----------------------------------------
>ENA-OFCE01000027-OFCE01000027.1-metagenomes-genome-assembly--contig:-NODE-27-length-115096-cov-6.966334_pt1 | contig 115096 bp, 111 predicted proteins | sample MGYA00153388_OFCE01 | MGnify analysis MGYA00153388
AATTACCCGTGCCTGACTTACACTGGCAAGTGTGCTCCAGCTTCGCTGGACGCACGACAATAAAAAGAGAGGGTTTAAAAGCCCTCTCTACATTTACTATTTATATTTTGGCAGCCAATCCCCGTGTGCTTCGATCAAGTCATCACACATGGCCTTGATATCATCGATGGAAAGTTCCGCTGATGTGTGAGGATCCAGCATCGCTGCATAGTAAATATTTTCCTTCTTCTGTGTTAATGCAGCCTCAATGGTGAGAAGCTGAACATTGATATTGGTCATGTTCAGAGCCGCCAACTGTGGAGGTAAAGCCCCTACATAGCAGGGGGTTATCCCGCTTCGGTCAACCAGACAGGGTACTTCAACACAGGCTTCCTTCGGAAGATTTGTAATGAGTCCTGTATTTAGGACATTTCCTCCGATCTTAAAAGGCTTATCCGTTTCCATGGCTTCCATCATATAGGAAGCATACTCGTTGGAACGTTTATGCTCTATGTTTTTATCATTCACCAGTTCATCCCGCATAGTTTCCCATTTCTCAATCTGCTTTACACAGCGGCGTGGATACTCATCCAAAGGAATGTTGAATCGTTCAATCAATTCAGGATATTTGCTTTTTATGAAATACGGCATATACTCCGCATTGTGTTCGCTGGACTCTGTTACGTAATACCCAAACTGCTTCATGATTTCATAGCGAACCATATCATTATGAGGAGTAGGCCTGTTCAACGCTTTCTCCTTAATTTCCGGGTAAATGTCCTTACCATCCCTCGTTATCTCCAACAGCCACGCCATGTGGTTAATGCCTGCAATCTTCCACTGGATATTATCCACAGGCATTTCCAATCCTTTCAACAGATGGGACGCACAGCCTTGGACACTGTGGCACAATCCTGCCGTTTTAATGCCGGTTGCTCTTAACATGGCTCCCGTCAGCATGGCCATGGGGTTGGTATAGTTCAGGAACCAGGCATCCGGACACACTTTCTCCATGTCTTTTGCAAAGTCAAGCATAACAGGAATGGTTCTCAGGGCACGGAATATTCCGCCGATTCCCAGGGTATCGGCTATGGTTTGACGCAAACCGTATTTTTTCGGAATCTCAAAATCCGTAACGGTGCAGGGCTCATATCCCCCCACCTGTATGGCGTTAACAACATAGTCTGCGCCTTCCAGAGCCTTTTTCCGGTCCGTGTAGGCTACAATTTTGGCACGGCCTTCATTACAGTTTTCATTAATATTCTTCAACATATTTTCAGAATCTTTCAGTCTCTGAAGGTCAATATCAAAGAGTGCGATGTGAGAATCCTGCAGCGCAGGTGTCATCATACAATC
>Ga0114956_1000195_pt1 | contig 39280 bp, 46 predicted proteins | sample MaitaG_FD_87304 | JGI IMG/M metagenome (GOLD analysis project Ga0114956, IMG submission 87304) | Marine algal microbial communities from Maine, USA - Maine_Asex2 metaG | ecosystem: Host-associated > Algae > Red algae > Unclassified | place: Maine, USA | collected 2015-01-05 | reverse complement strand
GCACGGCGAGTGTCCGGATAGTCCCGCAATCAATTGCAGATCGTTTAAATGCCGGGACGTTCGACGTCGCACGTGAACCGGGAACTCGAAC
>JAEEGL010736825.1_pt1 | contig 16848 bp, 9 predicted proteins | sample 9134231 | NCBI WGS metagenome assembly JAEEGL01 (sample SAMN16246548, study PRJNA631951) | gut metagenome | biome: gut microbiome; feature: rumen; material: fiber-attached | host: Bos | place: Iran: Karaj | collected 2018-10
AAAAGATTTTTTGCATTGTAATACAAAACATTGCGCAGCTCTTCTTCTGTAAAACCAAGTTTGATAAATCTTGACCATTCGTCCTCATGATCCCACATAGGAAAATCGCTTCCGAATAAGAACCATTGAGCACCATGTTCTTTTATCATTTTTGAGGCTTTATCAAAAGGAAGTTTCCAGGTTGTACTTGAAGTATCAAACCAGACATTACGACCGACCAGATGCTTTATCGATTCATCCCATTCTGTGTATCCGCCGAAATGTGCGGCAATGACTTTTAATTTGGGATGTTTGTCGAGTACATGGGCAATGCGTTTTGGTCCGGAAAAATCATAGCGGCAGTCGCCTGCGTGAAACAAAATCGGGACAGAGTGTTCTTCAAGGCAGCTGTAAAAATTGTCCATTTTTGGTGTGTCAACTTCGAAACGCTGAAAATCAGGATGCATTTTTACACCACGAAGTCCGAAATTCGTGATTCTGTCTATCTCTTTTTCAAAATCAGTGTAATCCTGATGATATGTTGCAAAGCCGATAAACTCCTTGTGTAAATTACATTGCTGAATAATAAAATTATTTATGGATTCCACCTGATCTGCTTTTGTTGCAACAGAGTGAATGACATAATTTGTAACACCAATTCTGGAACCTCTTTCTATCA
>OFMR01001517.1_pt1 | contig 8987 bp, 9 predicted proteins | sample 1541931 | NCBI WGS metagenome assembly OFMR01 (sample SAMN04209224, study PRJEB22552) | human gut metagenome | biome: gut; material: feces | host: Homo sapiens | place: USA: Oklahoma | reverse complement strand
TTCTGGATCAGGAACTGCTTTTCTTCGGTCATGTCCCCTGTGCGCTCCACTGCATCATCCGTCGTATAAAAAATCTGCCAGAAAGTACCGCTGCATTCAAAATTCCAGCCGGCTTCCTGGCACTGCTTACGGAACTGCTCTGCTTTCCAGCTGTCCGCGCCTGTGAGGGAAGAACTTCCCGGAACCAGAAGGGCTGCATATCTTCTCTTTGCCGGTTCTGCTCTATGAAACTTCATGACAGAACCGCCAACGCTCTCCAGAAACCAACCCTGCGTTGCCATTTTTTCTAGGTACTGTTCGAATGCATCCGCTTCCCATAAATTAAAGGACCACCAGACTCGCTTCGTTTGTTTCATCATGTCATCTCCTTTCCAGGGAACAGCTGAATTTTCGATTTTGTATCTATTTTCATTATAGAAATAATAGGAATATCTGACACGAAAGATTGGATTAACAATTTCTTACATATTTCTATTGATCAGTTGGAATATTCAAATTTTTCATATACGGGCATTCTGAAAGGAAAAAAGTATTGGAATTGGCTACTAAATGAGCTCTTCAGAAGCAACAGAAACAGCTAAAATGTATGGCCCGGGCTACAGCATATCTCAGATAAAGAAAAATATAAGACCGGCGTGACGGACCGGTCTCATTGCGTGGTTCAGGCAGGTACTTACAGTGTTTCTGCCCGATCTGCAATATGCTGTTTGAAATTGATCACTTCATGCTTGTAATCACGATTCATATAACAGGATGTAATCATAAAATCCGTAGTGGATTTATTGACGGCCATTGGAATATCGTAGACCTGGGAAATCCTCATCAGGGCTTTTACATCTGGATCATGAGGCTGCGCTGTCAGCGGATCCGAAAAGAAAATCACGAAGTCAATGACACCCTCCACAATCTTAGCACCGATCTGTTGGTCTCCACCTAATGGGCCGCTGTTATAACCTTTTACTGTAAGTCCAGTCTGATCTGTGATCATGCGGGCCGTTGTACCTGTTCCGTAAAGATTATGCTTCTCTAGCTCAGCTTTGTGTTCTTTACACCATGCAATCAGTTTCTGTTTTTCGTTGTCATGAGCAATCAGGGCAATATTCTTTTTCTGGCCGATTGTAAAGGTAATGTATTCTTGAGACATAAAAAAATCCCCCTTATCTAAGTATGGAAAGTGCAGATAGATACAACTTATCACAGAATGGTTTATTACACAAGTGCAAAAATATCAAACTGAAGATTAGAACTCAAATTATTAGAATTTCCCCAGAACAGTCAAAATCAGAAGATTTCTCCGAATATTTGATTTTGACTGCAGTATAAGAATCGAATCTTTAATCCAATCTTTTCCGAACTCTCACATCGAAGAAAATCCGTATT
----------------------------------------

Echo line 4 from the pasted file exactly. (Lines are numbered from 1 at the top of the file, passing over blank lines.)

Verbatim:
GCACGGCGAGTGTCCGGATAGTCCCGCAATCAATTGCAGATCGTTTAAATGCCGGGACGTTCGACGTCGCACGTGAACCGGGAACTCGAAC